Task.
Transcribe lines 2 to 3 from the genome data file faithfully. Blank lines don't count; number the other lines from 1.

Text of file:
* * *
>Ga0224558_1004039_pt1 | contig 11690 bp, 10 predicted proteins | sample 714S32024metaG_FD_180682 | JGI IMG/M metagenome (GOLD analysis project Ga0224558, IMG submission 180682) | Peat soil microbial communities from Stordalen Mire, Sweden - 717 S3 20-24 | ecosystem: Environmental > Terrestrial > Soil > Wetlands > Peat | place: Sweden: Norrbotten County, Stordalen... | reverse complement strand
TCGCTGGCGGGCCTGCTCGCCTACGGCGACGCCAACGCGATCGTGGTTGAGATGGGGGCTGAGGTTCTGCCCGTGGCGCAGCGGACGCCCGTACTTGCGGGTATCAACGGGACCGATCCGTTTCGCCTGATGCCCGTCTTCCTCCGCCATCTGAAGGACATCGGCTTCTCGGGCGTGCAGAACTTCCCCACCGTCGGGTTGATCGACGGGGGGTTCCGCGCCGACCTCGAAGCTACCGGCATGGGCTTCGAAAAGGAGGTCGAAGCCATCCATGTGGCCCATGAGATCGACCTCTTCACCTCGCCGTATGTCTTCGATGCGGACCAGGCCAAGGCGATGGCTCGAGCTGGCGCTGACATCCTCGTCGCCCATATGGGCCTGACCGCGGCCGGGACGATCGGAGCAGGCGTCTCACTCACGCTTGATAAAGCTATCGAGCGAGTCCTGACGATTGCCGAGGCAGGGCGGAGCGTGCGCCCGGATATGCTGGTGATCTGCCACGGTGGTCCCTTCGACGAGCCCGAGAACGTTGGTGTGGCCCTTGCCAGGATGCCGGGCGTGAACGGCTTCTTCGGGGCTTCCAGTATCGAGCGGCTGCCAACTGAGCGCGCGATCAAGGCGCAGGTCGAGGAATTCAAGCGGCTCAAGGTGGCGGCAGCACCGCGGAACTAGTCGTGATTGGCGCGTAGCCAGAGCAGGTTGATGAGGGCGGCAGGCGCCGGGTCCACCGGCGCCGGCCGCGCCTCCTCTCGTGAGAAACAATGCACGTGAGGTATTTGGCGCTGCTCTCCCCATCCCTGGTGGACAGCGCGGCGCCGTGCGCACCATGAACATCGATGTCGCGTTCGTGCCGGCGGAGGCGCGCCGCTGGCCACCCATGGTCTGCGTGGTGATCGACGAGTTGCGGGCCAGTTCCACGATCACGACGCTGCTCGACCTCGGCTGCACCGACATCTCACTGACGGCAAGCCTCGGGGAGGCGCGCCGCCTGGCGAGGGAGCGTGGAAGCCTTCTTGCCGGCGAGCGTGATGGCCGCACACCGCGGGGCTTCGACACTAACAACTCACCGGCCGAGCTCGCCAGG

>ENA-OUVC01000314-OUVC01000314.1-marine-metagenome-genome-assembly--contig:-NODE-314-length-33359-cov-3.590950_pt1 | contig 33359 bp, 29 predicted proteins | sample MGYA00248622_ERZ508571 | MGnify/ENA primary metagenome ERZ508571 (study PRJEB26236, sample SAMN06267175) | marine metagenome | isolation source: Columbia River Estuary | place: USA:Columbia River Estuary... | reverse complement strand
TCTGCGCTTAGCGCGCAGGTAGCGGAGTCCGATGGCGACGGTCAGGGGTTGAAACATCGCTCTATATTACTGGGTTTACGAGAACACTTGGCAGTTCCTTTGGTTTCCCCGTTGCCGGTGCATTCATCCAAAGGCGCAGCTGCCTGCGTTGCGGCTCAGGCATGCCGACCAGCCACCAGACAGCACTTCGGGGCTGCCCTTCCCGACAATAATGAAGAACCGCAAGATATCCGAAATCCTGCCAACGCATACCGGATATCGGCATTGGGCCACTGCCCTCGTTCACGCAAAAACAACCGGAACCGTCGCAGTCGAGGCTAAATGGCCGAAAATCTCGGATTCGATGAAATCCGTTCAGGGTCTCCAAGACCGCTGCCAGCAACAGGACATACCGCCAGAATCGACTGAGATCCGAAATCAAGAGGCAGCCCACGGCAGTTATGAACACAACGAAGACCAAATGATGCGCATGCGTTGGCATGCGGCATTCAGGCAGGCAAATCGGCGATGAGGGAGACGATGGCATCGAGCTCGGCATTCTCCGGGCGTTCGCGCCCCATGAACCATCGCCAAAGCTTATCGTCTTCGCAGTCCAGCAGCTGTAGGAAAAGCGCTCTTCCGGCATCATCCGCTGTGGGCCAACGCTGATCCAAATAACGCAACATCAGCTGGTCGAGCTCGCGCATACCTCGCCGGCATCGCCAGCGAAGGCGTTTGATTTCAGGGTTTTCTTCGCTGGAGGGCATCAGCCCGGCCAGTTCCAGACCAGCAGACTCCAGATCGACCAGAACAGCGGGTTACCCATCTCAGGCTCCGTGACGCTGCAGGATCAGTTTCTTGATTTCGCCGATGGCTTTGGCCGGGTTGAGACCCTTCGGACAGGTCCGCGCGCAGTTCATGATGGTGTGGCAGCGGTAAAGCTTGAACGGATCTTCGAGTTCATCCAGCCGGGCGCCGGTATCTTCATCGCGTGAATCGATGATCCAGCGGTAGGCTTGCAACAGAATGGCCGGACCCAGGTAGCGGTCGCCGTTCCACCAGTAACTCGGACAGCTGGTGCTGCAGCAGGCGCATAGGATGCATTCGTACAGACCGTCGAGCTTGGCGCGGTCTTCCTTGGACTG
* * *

TCGCTGGCGGGCCTGCTCGCCTACGGCGACGCCAACGCGATCGTGGTTGAGATGGGGGCTGAGGTTCTGCCCGTGGCGCAGCGGACGCCCGTACTTGCGGGTATCAACGGGACCGATCCGTTTCGCCTGATGCCCGTCTTCCTCCGCCATCTGAAGGACATCGGCTTCTCGGGCGTGCAGAACTTCCCCACCGTCGGGTTGATCGACGGGGGGTTCCGCGCCGACCTCGAAGCTACCGGCATGGGCTTCGAAAAGGAGGTCGAAGCCATCCATGTGGCCCATGAGATCGACCTCTTCACCTCGCCGTATGTCTTCGATGCGGACCAGGCCAAGGCGATGGCTCGAGCTGGCGCTGACATCCTCGTCGCCCATATGGGCCTGACCGCGGCCGGGACGATCGGAGCAGGCGTCTCACTCACGCTTGATAAAGCTATCGAGCGAGTCCTGACGATTGCCGAGGCAGGGCGGAGCGTGCGCCCGGATATGCTGGTGATCTGCCACGGTGGTCCCTTCGACGAGCCCGAGAACGTTGGTGTGGCCCTTGCCAGGATGCCGGGCGTGAACGGCTTCTTCGGGGCTTCCAGTATCGAGCGGCTGCCAACTGAGCGCGCGATCAAGGCGCAGGTCGAGGAATTCAAGCGGCTCAAGGTGGCGGCAGCACCGCGGAACTAGTCGTGATTGGCGCGTAGCCAGAGCAGGTTGATGAGGGCGGCAGGCGCCGGGTCCACCGGCGCCGGCCGCGCCTCCTCTCGTGAGAAACAATGCACGTGAGGTATTTGGCGCTGCTCTCCCCATCCCTGGTGGACAGCGCGGCGCCGTGCGCACCATGAACATCGATGTCGCGTTCGTGCCGGCGGAGGCGCGCCGCTGGCCACCCATGGTCTGCGTGGTGATCGACGAGTTGCGGGCCAGTTCCACGATCACGACGCTGCTCGACCTCGGCTGCACCGACATCTCACTGACGGCAAGCCTCGGGGAGGCGCGCCGCCTGGCGAGGGAGCGTGGAAGCCTTCTTGCCGGCGAGCGTGATGGCCGCACACCGCGGGGCTTCGACACTAACAACTCACCGGCCGAGCTCGCCAGG

>ENA-OUVC01000314-OUVC01000314.1-marine-metagenome-genome-assembly--contig:-NODE-314-length-33359-cov-3.590950_pt1 | contig 33359 bp, 29 predicted proteins | sample MGYA00248622_ERZ508571 | MGnify/ENA primary metagenome ERZ508571 (study PRJEB26236, sample SAMN06267175) | marine metagenome | isolation source: Columbia River Estuary | place: USA:Columbia River Estuary... | reverse complement strand